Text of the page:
Companies in underdeveloped markets benefited from only 4% of the overall VC market in 2019, according to Pitchbook, a percentage that has only feebly increased since then. The Venture Fund has to date invested in companies in 37 countries, exclusively from regions considered UNICEF’s programme countries that broadly encompass developing and emerging markets. We add new countries to our list with every cohort and invest in building entrepreneurial ecosystems to help us achieve our goal of spreading our capital and of showcasing the entrepreneurial and technology talent across geographies. 43% of our portfolio companies are female-led or female-founded - with noteworthy mention that 4  of our 10 top performing companies (by revenue) are led by women. 

A commitment to Open Source allows for collaboration at all levels of a company, and technology collaborations have been a hallmark of our portfolio companies. We’ve seen collaborations between startups within our portfolio, such as Weni and Somleng, Weni and Talk2U, and Kotani Pay and Treejer; as well as collaborations between our supported startups and more mature digital public goods such as RapidPro, which has collaborated with Weni and Somleng.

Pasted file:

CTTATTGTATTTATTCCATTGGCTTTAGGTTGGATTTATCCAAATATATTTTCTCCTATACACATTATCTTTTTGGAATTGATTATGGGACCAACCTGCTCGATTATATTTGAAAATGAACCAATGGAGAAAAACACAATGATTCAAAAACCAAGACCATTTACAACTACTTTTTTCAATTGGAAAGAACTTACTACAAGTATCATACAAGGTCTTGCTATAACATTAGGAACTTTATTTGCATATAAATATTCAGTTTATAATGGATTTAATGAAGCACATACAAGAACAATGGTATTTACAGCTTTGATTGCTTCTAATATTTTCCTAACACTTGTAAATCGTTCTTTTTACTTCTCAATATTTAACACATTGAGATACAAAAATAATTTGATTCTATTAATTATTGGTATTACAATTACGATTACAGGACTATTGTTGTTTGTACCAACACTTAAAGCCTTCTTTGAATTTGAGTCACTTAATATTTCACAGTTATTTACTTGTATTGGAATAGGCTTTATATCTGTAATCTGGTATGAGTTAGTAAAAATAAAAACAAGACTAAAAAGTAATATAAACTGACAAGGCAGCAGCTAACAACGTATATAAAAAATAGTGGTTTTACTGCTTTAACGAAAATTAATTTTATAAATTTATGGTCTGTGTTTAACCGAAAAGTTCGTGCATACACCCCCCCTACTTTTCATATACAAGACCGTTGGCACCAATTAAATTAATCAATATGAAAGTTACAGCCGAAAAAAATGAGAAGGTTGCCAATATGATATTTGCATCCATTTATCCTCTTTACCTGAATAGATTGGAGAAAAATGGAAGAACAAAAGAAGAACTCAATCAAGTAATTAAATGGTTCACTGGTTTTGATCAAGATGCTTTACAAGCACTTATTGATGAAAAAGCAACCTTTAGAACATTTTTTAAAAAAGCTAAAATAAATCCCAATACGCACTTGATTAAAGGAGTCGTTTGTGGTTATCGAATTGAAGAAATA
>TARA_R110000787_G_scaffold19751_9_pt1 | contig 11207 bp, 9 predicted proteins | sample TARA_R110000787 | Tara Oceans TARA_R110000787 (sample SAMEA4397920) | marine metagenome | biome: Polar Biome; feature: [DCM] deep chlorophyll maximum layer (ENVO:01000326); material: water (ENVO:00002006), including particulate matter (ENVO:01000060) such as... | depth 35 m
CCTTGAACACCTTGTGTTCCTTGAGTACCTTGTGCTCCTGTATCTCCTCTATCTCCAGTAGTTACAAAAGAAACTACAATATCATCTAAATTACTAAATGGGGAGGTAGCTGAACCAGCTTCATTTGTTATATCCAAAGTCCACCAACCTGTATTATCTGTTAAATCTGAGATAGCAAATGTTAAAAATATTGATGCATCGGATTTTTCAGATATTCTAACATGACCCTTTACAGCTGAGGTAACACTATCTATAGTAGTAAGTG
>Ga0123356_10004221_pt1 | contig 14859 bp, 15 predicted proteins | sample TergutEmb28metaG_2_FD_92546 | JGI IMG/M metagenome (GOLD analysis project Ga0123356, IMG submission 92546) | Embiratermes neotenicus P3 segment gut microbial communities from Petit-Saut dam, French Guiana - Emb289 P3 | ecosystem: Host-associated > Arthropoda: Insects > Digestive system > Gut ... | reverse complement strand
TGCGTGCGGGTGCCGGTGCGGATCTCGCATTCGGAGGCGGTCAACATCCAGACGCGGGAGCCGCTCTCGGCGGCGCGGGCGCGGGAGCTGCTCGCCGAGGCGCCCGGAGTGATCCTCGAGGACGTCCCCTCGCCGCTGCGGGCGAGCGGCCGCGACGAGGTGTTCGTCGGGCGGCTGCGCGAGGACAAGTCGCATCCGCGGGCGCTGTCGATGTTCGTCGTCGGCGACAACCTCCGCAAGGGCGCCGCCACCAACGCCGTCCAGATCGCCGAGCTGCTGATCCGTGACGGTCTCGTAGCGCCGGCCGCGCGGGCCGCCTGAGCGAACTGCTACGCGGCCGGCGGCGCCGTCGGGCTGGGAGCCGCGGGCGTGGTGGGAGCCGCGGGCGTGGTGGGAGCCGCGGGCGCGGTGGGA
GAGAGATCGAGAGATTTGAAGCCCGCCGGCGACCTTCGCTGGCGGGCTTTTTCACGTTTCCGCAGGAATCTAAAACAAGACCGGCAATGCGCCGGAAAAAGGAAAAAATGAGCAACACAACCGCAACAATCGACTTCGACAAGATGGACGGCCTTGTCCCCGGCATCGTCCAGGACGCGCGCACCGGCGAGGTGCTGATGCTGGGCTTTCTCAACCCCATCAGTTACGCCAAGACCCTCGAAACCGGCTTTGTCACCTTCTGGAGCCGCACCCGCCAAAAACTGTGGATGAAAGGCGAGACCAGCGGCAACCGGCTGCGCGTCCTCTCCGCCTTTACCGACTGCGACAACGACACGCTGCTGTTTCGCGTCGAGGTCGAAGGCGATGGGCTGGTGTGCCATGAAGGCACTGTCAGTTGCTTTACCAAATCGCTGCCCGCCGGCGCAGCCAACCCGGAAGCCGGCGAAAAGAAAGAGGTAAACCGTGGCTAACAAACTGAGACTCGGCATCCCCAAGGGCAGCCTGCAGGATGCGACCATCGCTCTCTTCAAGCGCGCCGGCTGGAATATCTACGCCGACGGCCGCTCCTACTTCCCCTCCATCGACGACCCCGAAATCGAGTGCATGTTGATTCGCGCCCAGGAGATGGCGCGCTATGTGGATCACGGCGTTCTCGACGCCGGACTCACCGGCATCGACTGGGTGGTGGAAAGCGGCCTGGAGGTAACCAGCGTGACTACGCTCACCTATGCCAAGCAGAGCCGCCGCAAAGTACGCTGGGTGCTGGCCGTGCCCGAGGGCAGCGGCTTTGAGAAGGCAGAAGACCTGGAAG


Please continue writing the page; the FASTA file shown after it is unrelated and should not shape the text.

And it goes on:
Open Source enables what closed systems hinder: designing with the user, developing towards public good, rapid prototyping, the culture of sharing, transparent peer review, and unobstructed multinational collaboration.

Data-driven Approach to Investing